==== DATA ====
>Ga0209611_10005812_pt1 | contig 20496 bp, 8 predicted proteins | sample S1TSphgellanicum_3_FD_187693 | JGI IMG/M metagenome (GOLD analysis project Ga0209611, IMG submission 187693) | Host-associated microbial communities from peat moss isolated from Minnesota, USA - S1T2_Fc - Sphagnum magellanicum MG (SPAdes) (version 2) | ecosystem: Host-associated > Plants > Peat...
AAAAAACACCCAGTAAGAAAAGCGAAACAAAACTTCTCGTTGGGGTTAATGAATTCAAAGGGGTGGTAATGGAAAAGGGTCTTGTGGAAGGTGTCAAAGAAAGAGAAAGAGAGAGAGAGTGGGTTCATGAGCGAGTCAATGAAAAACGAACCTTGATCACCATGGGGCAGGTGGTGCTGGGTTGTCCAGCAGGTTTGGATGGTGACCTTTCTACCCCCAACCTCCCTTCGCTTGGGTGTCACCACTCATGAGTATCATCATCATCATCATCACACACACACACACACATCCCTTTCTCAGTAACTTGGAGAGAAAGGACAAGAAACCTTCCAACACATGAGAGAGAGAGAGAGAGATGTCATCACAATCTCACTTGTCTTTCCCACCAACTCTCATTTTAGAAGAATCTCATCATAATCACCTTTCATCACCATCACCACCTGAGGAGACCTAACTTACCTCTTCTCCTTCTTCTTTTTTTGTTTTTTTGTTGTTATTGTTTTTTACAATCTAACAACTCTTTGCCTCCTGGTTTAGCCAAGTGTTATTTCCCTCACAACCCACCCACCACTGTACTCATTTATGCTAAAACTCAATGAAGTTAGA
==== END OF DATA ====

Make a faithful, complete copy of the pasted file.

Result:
>Ga0209611_10005812_pt1 | contig 20496 bp, 8 predicted proteins | sample S1TSphgellanicum_3_FD_187693 | JGI IMG/M metagenome (GOLD analysis project Ga0209611, IMG submission 187693) | Host-associated microbial communities from peat moss isolated from Minnesota, USA - S1T2_Fc - Sphagnum magellanicum MG (SPAdes) (version 2) | ecosystem: Host-associated > Plants > Peat...
AAAAAACACCCAGTAAGAAAAGCGAAACAAAACTTCTCGTTGGGGTTAATGAATTCAAAGGGGTGGTAATGGAAAAGGGTCTTGTGGAAGGTGTCAAAGAAAGAGAAAGAGAGAGAGAGTGGGTTCATGAGCGAGTCAATGAAAAACGAACCTTGATCACCATGGGGCAGGTGGTGCTGGGTTGTCCAGCAGGTTTGGATGGTGACCTTTCTACCCCCAACCTCCCTTCGCTTGGGTGTCACCACTCATGAGTATCATCATCATCATCATCACACACACACACACACATCCCTTTCTCAGTAACTTGGAGAGAAAGGACAAGAAACCTTCCAACACATGAGAGAGAGAGAGAGAGATGTCATCACAATCTCACTTGTCTTTCCCACCAACTCTCATTTTAGAAGAATCTCATCATAATCACCTTTCATCACCATCACCACCTGAGGAGACCTAACTTACCTCTTCTCCTTCTTCTTTTTTTGTTTTTTTGTTGTTATTGTTTTTTACAATCTAACAACTCTTTGCCTCCTGGTTTAGCCAAGTGTTATTTCCCTCACAACCCACCCACCACTGTACTCATTTATGCTAAAACTCAATGAAGTTAGA